Second warmest winter on record at Invergowrie

The winter months, December to February 2024, were the second warmest winter on our records at Invergowrie, with a daily mean air temperature of 5.3°C.

This beats only 1998, which saw a daily air mean of 5.8°C, according to our records, which date back to 1954. It was also a relatively wet winter, with 251 mm of rainfall recorded, making it the tenth wettest winter on our records.

The winter total sun hours for December through to February were 209.5 hours, which was the tenth sunniest winter since our records began.

The 10 sunniest winters on record
Sunniest Februarys on record

February was the second warmest February on our records, with a daily air mean of 6.2°C, 1.9°C above the long-term average, and peaking at 13.8°C on February 2, with a low of -2.5°C on February 8 (the warmest February was in 1998 with a daily air mean of 8.2°C).

February saw slightly below average rainfall, at 40.2 mm (9.8 mm of it alone fell on February 9), compared with the long-term average of 53 mm. It was the eighth sunniest February on our records.

The month was the eighth sunniest year on record, with 111.3 hours of sunshine – 135.1% above the long-term average.

December 2023 was the second wettest December we have ever recorded (the wettest December was in 1977 where 215.6 mm of rain fell).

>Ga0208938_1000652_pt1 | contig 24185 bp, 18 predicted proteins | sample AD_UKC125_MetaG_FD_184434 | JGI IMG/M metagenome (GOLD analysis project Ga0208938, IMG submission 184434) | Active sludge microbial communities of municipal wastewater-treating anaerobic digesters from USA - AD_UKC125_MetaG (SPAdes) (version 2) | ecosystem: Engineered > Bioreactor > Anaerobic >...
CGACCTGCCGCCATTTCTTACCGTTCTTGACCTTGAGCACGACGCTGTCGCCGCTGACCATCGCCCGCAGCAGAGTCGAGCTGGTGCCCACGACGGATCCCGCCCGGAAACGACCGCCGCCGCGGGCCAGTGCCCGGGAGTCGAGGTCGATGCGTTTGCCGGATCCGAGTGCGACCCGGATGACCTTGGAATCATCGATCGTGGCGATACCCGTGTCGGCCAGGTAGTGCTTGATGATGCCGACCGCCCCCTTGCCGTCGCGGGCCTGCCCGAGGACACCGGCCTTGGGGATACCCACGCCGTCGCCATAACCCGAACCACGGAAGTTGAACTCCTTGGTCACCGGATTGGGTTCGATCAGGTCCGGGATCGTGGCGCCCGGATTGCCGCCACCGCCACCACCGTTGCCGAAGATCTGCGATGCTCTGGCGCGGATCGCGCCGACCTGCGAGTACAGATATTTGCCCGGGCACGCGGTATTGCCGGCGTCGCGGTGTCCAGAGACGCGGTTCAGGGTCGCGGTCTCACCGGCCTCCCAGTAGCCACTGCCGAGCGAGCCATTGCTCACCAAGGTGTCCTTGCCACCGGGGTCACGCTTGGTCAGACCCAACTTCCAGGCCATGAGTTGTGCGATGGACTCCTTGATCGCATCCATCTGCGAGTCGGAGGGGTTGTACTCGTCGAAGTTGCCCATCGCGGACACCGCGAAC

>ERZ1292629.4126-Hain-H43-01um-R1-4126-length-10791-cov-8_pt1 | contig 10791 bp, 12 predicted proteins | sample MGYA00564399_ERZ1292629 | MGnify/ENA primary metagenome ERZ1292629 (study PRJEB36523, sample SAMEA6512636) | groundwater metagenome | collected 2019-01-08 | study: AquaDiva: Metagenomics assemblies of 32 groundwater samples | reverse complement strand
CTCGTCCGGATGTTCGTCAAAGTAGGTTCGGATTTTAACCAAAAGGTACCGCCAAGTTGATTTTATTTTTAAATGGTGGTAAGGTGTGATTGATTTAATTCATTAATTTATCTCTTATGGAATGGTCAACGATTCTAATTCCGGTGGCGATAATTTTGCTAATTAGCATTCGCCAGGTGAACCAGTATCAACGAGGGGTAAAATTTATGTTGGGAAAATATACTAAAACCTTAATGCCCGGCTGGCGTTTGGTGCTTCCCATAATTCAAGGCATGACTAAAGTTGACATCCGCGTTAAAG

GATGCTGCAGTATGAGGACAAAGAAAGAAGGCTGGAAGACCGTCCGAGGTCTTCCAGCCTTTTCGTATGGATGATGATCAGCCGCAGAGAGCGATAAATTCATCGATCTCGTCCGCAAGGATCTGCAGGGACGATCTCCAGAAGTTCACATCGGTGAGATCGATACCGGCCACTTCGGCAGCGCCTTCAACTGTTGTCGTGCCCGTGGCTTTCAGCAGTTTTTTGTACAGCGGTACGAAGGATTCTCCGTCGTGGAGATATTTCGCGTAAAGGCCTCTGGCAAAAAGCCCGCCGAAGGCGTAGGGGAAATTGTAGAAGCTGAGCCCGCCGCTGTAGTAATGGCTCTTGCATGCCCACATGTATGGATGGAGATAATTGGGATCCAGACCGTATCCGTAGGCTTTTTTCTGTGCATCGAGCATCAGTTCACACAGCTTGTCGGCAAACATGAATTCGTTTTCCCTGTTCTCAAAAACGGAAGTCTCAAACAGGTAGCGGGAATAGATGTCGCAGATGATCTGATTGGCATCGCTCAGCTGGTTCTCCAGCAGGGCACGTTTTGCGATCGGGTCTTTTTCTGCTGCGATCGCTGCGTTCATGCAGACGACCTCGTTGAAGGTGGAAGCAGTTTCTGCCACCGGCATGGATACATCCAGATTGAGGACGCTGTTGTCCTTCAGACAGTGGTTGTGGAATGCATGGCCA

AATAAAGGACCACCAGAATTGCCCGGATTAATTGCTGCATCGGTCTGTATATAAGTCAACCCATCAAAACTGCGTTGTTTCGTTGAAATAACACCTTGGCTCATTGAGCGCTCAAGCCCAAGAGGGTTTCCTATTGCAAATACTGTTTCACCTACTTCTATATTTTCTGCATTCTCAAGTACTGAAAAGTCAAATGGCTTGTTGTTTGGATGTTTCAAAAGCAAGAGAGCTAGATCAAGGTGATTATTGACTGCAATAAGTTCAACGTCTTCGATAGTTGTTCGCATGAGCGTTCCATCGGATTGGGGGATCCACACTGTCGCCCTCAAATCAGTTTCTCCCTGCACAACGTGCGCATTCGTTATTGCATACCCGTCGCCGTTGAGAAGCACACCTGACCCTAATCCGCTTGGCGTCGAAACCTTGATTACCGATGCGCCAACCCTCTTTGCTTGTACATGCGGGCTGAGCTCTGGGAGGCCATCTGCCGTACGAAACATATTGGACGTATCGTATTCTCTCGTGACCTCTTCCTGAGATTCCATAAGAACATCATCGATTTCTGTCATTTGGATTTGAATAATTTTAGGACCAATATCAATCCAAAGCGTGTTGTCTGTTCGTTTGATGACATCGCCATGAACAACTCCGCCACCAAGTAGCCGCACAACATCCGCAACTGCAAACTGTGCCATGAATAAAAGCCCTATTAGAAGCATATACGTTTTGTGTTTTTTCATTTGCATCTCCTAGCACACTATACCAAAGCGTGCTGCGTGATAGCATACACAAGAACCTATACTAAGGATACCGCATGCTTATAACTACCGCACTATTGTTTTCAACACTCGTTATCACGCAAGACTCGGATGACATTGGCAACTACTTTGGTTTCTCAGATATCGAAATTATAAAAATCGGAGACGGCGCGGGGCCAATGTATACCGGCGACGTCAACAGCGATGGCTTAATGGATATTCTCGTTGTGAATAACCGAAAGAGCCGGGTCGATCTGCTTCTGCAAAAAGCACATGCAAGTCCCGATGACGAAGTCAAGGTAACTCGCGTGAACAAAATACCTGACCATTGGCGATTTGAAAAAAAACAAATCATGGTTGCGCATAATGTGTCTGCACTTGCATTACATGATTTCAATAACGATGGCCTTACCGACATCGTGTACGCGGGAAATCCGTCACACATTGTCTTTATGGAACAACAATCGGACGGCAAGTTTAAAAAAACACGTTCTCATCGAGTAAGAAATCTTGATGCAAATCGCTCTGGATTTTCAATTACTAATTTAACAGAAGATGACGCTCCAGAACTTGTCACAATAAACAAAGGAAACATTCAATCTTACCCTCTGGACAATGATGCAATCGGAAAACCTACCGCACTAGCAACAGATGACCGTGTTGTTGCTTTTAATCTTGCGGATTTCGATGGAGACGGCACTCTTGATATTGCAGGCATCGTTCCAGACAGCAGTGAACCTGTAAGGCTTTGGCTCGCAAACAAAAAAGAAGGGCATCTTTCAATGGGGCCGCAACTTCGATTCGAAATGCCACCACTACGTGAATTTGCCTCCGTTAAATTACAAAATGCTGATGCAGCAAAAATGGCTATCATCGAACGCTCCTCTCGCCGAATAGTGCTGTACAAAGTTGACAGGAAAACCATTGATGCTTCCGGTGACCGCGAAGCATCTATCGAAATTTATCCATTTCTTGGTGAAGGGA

Despite 2023 being the seventeenth dullest December (held jointly with 1995 and 1982), it was also the eighth warmest December on our records.

The seven warmer Decembers

January 2024

January 2024 was the fifteenth sunniest and also the fifteenth warmest, held jointly with 1993, with slightly below average rain fall for the time of year.


Last year was the wettest year on record at our Invergowrie site with a total rainfall of 995.4mm.

The next wettest year was 2002, with 979.8 mm of rain. Despite the level of rainfall recorded, it was also the 13th sunniest year on site, with 1556.3 hours of sunshine.

Read more:

2023: our wettest year yet | The James Hutton Institute

Can we soften the blows of future flooding events? | The James Hutton Institute

Disclaimer: The views expressed in this blog post are the views of the author(s), and not an official position of the institute or funder.